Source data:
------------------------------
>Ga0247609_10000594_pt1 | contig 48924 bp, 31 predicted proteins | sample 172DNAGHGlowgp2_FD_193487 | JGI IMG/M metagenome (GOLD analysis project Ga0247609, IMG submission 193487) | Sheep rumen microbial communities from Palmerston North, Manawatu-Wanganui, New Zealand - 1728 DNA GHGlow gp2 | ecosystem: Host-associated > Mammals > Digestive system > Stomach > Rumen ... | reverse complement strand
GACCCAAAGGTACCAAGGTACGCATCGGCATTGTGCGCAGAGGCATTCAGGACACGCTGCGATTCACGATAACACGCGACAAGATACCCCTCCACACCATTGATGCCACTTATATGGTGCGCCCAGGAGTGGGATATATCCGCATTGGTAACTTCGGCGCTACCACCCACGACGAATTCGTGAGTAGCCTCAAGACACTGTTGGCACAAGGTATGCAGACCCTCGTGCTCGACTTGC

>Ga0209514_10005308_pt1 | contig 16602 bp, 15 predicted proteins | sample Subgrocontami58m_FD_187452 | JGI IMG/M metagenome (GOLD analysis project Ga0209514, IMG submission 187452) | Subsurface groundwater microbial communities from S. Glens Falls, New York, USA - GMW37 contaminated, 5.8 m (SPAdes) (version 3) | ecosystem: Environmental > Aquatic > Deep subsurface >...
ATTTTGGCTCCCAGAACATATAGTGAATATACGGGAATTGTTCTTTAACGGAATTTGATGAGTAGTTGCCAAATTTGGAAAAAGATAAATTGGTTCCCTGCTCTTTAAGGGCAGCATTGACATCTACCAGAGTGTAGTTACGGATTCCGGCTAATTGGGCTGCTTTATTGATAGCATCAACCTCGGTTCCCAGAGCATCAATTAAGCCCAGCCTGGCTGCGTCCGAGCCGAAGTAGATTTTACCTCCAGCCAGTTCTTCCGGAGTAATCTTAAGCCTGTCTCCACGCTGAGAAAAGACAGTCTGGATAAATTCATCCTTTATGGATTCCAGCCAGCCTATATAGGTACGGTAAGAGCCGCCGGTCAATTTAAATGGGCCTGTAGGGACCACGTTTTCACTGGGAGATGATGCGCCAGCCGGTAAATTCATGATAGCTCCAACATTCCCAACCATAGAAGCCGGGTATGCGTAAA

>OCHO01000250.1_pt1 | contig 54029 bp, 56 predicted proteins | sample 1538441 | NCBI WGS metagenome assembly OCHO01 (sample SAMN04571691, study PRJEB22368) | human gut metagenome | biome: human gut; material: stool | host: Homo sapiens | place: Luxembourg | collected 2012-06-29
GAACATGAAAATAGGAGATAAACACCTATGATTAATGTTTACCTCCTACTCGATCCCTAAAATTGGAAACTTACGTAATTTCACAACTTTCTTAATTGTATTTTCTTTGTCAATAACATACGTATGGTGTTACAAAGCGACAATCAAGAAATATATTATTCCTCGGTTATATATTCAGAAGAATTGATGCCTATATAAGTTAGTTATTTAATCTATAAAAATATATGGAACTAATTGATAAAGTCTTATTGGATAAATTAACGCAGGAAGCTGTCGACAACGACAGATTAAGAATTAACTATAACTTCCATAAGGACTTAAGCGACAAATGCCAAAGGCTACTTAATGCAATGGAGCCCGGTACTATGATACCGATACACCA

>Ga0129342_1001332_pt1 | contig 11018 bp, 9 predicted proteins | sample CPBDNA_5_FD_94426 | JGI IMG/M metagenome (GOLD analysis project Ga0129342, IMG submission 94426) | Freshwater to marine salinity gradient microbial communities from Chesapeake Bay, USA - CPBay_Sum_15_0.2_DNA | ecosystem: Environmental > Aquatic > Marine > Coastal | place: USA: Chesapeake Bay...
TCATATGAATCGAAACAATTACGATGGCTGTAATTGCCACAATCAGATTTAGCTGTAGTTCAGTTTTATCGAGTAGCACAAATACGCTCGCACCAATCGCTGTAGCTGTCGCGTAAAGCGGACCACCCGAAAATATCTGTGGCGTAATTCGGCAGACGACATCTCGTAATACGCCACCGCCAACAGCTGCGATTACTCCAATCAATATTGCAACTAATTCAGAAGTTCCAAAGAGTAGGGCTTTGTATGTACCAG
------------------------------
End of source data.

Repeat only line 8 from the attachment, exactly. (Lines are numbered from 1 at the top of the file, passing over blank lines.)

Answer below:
TCATATGAATCGAAACAATTACGATGGCTGTAATTGCCACAATCAGATTTAGCTGTAGTTCAGTTTTATCGAGTAGCACAAATACGCTCGCACCAATCGCTGTAGCTGTCGCGTAAAGCGGACCACCCGAAAATATCTGTGGCGTAATTCGGCAGACGACATCTCGTAATACGCCACCGCCAACAGCTGCGATTACTCCAATCAATATTGCAACTAATTCAGAAGTTCCAAAGAGTAGGGCTTTGTATGTACCAG